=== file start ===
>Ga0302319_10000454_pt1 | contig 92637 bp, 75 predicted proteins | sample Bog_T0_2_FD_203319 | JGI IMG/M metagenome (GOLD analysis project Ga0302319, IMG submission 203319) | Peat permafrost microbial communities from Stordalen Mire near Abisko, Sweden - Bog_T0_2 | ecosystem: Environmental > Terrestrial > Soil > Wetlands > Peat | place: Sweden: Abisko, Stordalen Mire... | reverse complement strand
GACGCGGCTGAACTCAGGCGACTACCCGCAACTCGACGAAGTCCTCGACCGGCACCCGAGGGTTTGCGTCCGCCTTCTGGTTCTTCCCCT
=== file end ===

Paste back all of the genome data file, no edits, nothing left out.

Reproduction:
>Ga0302319_10000454_pt1 | contig 92637 bp, 75 predicted proteins | sample Bog_T0_2_FD_203319 | JGI IMG/M metagenome (GOLD analysis project Ga0302319, IMG submission 203319) | Peat permafrost microbial communities from Stordalen Mire near Abisko, Sweden - Bog_T0_2 | ecosystem: Environmental > Terrestrial > Soil > Wetlands > Peat | place: Sweden: Abisko, Stordalen Mire... | reverse complement strand
GACGCGGCTGAACTCAGGCGACTACCCGCAACTCGACGAAGTCCTCGACCGGCACCCGAGGGTTTGCGTCCGCCTTCTGGTTCTTCCCCT